Responding to questions by MPs on Wednesday, Foreign Minister Eva-Maria Liimets (Center) said the government wants to move forward with the border agreement signed in 2014 and to ratify the agreement simultaneously in the Estonian and Russian parliaments.
Speaking to the Riigikogu on Wednesday, Liimets said the current government is ready to move forward with the border agreement between Estonia and Russia. "The Estonian government has proposed to proceed with the agreement signed in 2014 and to ratify this agreement in parallel in the parliaments," Liimets said.
Liimets stressed that Estonia considers it important that the ratification of the border agreement be pursued in parallel in the parliaments. Therefore, according to the foreign minister, it cannot be said that Estonia is ready to proceed unilaterally with the border agreement.
Liimets affirmed that the basis of Estonia's independence is the Tartu Peace Treaty. "This principle will not change," she said.
The foreign minister pointed out that according to the sections of the Constitution adopted in 1992, the border of Estonia is established by the Tartu Peace Treaty and other treaties. "Progress with the ratification of the border agreement is also pertinent according to such a legal framework," Liimets said.
The minister also pointed out that Russia's relations with the West have deteriorated and have been deteriorating for more than ten years already. "Therefore, one may ask when is a good time to ratify the Estonian border agreement," she said. "In terms of security, it is definitely important for Estonia that Estonia's border is ratified and clear."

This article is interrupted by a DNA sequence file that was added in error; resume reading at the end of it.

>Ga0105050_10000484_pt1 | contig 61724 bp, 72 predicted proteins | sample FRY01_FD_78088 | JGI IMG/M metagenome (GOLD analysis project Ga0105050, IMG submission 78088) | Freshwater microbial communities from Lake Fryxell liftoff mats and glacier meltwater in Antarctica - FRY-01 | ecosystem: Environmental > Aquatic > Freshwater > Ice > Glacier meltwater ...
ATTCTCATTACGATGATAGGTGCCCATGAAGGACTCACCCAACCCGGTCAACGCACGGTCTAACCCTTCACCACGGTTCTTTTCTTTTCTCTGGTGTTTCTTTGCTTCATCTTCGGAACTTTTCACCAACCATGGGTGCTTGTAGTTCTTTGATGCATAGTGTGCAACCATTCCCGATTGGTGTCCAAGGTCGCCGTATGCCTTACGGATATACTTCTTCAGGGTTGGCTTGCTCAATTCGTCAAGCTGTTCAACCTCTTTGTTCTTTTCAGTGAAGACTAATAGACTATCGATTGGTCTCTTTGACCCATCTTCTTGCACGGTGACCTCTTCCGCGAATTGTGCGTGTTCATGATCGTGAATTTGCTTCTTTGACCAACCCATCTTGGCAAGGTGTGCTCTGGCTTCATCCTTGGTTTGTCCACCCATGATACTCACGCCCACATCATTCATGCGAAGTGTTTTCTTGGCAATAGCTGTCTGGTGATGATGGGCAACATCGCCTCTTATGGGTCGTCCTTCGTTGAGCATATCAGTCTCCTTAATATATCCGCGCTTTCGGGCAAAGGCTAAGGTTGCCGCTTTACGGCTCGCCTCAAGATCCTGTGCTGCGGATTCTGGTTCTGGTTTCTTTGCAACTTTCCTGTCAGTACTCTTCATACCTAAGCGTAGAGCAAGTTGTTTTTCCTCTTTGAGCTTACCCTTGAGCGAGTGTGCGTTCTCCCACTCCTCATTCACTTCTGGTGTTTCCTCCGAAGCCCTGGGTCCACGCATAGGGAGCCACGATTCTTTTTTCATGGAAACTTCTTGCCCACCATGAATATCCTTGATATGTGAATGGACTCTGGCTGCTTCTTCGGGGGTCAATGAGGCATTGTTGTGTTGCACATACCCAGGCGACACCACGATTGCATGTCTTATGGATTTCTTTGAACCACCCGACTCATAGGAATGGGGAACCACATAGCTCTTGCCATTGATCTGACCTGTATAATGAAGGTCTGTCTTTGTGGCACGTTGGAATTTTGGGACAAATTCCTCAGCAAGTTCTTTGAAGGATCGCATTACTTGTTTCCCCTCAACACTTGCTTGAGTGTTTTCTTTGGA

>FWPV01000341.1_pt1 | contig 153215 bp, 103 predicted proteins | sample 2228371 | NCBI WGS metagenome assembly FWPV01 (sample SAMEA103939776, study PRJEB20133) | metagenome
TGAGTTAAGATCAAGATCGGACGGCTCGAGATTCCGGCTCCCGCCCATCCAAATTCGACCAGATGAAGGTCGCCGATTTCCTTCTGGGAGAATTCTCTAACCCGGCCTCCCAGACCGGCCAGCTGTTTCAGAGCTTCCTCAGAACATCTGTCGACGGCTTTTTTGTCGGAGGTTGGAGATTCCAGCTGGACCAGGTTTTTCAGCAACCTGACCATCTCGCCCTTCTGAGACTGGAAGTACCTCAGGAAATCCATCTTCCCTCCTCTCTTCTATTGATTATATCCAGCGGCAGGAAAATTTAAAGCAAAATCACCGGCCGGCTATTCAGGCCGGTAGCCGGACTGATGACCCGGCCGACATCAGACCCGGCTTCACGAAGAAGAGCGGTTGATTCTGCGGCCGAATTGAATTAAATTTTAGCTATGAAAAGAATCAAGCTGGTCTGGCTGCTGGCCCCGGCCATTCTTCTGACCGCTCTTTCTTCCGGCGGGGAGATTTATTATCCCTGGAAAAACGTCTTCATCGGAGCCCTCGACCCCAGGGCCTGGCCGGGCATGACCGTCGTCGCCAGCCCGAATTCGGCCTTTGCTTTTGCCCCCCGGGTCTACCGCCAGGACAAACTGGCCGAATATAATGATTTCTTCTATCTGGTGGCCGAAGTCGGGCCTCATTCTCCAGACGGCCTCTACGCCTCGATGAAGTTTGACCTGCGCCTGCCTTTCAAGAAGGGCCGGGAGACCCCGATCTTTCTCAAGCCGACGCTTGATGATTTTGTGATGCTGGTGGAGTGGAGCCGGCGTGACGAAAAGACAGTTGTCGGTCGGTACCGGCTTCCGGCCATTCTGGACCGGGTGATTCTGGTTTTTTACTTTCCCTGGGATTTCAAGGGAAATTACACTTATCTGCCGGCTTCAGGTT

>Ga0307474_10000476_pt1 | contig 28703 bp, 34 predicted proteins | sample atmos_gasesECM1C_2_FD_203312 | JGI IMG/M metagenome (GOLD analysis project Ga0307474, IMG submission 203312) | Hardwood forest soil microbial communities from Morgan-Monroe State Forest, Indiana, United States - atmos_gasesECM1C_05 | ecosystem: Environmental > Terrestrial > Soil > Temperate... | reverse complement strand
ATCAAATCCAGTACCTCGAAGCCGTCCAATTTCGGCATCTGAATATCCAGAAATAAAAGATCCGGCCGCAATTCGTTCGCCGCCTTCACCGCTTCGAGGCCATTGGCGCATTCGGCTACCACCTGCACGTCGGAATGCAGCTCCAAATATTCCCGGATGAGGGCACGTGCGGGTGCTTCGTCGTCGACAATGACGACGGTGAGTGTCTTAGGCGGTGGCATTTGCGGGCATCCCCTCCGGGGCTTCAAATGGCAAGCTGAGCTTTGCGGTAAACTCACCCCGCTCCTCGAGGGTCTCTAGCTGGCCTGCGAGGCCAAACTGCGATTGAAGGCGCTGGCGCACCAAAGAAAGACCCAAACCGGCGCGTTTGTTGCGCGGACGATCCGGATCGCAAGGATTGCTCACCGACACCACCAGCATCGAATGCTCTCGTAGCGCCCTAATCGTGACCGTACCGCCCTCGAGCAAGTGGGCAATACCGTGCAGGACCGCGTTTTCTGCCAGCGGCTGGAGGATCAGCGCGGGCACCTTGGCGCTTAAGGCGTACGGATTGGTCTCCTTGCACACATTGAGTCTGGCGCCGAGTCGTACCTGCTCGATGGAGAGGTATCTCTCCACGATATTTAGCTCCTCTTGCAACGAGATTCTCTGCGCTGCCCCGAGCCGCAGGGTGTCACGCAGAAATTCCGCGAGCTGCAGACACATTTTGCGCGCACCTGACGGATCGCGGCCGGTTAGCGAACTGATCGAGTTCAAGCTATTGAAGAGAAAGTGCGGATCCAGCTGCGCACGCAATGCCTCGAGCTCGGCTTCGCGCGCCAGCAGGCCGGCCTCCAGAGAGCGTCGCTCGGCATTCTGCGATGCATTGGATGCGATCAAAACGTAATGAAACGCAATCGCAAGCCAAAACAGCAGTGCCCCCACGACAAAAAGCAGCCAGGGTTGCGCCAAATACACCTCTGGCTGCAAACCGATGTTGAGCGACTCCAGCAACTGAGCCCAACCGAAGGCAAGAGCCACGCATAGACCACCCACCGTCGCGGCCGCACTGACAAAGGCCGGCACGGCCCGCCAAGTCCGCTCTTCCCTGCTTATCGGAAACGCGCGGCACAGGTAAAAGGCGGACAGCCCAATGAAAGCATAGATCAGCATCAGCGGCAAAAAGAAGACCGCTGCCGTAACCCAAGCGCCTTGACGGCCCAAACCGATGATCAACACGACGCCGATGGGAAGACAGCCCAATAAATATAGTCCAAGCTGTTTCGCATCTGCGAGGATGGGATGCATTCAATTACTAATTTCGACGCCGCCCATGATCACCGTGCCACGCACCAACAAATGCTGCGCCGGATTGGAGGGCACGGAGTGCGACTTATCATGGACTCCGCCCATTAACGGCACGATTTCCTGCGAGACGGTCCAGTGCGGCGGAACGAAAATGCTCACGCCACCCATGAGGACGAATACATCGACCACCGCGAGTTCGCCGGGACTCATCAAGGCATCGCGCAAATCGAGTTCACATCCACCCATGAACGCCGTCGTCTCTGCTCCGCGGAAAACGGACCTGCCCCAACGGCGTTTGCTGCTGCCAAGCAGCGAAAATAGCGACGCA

Treaty of Tartu 1920
After difficult negotiations, the peace treaty between the Republic of Estonia and Soviet Russia was signed on February 2, 1920.
The treaty ended the Estonian War of Independence that had lasted for nearly a year and a half, and was one of the first major achievements in the field of international relations for the young Estonian state.
The treaty established Estonia's eastern border, and Soviet Russia recognised the independence of the Republic of Estonia in perpetuity. The instruments of ratification of the treaty were exchanged in Moscow on March 30, 1920 and the treaty entered into force.
When Estonia regained independence in August 1991, it was not within the borders in which it was born in February 1920 as a subject of international law under the Tartu Peace Treaty, and in which it was occupied and unlawfully annexed by the Soviet Union in June 1940.
A border agreement was signed between both countries in 2014 but never ratified.
The topic has recently been raised again after Minister of Foreign Affairs Eva-Maria Liimets (Center) said in February that Estonia would again take steps to ratify the border.
ERR News previously republished International Center for Defense and Security's research fellow Kalev Stoicescu's article about the Estonian-Russian which gives an analysis and historical overview of the topic.
Editor: Helen Wright